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Read-Only Memory (ROM): Definition & Types Video

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  • 0:00 Definitions
  • 1:15 Booting Up Your Computer
  • 2:25 Types of ROM
  • 3:25 Lesson Summary
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Lesson Transcript
Instructor: Paul Zandbergen

Paul has a PhD from the University of British Columbia and has taught Geographic Information Systems, statistics and computer programming for 15 years.

Computers have various types of memory. Read-only memory (ROM) contains the instructions for what needs to happen when a computer is powered on. The data in ROM cannot be modified, or only with great difficulty, since these instructions do not need to be changed very often.

Definitions

As the name suggests, read-only memory, or ROM, stores information that can only be read. Modifying it is either impossible or very difficult. ROM is also a type of non-volatile storage, which means that the information is maintained even if the component loses power.

In a typical computer system, ROM is located on the motherboard, shown in the right of the picture.

It contains the basic instructions for what needs to happen when a computer is powered on. This is typically referred to as the firmware of a computer. The firmware represents the basic code to get the computer started. Once the computer is up and running, the CPU takes over. Firmware is also referred to as BIOS, or basic input/output system. On most modern computers, the read-only memory is located on a BIOS chip, shown on the left. The BIOS chip is normally plugged into the motherboard.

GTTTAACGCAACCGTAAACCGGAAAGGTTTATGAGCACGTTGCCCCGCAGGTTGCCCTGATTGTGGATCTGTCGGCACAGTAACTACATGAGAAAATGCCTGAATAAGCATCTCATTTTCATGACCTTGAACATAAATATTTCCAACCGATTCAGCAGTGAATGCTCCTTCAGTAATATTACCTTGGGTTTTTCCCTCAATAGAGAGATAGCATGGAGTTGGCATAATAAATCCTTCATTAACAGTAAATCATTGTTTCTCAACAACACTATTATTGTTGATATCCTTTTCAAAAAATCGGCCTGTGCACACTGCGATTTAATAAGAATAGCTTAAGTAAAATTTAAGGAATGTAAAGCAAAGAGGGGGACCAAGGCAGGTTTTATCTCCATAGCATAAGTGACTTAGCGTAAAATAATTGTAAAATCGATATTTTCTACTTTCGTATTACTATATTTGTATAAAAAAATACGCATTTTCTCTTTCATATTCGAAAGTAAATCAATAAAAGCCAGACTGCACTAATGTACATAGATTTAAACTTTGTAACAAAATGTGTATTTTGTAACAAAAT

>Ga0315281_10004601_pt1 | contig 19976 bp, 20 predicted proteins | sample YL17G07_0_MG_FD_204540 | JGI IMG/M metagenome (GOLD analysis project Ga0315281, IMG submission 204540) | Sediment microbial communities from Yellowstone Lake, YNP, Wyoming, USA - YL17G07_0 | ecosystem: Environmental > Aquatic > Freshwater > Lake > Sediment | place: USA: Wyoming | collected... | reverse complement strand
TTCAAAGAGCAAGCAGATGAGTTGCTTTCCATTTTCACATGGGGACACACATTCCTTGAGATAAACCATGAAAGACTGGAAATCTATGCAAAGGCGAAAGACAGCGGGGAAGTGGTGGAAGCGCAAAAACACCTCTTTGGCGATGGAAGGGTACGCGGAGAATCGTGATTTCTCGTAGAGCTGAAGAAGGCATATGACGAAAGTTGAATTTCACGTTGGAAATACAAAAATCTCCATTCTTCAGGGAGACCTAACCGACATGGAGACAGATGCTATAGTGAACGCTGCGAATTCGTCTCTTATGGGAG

You have probably heard of the term CD-ROM, which stands for compact disc read-only memory. This is another type of ROM that is impossible or difficult to change; however, the term ROM by itself is used to indicate the memory that stores the firmware for a computer.

Booting Up Your Computer

ROM plays a critical part in booting up, or starting up, your computer. So, what exactly happens?

When you press the power button, the BIOS chip wakes up and checks the various components of your computer to make sure they are all present and functioning properly. This is why it's called firmware as opposed to software; the set of instructions on the read-only memory interact directly with the various hardware components.

The BIOS instructs the computer-processing unit (CPU) to start reading code at various locations. It checks the various peripherals and the system clock. This process is also called the power-on self-test (POST). While this is happening, you will start hearing sounds from your computer. For example, the hard drive starts spinning and various lights may start flashing as part of the test; however, your monitor is still completely black at this point. Once this test is completed, the CPU takes over and starts launching the operating system. This is when you see the start-up sequence on your monitor.

The instructions stored on ROM are specific to the hardware and therefore, don't need to be changed often. Sometimes, firmware does need to updated, such as when you install additional memory or a new hard disk drive.

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